In the food webs of the Baltic Sea, energy is transferred from plankton to the apex predators

Food webs describe how energy flows from one level of the food web to another in an ecosystem. In other words, who eats whom or who eats what and how much.

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Riikka Puntila

The writer works in the marine ecosystem modeling group of the Finnish Environment Institute, studying the functioning of the Baltic Sea food webs in nature and through ecosystem modeling.

The food web can be described as a network-like structure of many food chains, with nodes for different species or species groups. The food web informs us about the relationships between the species of an ecosystem concerning their food consumption and predation.

The productivity of an ecosystem as a whole depends on the functioning of food webs, as most products of the sea, such as fish, prawns and shrimp, are consumers. In other words, they are on the higher levels of the food web and are thus dependent on producers, grazers, as well as intermediate consumers.

 Tiny copepods have two pairs of antennae and a forked tail with lots of bristles.
Copepods are an important food source for juvenile fish.

The food webs of the Baltic Sea are divided into three zones

The Baltic Sea ecosystem and its functioning food webs can be divided into coastal zones, deep-sea bottoms, and open-sea zones. However, these different zones are constantly interacting with each other because many species move between them, either continuously or at different times of the year.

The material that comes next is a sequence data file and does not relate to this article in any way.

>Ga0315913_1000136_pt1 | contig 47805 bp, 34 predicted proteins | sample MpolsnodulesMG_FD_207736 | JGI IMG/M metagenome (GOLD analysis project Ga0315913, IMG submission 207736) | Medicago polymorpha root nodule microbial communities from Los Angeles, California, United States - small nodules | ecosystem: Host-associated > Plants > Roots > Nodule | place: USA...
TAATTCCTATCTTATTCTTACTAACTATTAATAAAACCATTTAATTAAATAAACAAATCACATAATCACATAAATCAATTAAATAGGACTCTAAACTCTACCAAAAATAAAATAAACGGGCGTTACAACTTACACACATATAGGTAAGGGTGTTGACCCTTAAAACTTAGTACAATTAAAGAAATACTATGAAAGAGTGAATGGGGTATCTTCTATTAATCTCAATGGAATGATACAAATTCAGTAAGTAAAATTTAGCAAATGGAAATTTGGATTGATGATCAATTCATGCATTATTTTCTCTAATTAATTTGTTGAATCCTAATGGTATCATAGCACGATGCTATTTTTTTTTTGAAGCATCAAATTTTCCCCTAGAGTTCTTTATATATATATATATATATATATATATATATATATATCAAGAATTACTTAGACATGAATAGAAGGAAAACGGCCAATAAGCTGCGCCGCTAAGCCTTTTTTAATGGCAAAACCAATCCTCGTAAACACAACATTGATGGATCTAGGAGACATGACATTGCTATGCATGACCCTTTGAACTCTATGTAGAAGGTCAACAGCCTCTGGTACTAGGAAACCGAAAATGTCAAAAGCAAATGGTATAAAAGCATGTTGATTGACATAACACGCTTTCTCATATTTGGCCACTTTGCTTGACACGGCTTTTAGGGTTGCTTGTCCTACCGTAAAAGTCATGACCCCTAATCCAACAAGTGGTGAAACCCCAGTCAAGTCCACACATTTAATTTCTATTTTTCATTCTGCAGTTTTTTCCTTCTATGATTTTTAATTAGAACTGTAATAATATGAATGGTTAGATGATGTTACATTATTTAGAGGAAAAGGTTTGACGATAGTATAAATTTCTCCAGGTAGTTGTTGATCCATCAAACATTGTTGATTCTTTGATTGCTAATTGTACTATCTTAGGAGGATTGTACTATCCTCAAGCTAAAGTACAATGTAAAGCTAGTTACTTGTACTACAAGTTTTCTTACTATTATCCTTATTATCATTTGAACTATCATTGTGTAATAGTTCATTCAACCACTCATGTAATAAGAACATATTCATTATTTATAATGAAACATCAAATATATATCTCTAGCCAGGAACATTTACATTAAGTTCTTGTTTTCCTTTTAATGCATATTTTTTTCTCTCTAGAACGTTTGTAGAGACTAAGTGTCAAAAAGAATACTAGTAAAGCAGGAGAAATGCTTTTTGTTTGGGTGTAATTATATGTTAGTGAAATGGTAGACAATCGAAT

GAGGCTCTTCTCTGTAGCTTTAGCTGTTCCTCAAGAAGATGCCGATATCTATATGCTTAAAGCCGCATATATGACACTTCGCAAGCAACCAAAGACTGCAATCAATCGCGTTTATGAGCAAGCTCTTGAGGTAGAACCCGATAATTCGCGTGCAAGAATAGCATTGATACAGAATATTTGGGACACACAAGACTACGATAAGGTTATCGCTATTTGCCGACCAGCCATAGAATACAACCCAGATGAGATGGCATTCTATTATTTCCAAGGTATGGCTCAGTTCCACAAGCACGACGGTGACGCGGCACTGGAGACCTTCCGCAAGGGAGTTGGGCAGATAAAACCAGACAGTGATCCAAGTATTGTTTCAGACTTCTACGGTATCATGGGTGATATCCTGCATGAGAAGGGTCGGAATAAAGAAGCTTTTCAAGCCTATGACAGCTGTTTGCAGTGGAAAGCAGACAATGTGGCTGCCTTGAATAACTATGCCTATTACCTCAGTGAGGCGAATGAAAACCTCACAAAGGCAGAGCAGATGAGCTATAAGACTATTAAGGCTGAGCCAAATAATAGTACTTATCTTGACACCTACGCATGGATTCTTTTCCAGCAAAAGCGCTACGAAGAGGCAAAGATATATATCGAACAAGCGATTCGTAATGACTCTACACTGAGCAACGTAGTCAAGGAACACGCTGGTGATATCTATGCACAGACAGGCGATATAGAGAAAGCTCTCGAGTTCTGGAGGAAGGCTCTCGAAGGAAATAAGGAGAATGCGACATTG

A particularly clear example of such interactions can be found in deep-sea bottoms. In the absence of light, primary production is minimal or non-existent, thus the energy of the deep-sea seafloor comes from the surface layer of the open-sea zone.

Primary production occurs when plants produce energy through the process known as photosynthesis.

Food webs are based on primary production occurring either in the water body or from an external source

In all ecosystems, the foundation of each food web is primary production, which varies, among other things, with water depth, bottom quality, and water currents. Primary production can occur either in the water body itself or derive from an external source. 

A water body’s primary producer organisms bind light energy from the sun, converting it to organic carbon through photosynthesis. In this case, the total amount of basic production depends not only on the level of nutrients used but also on the seasonal variation in the amount of light.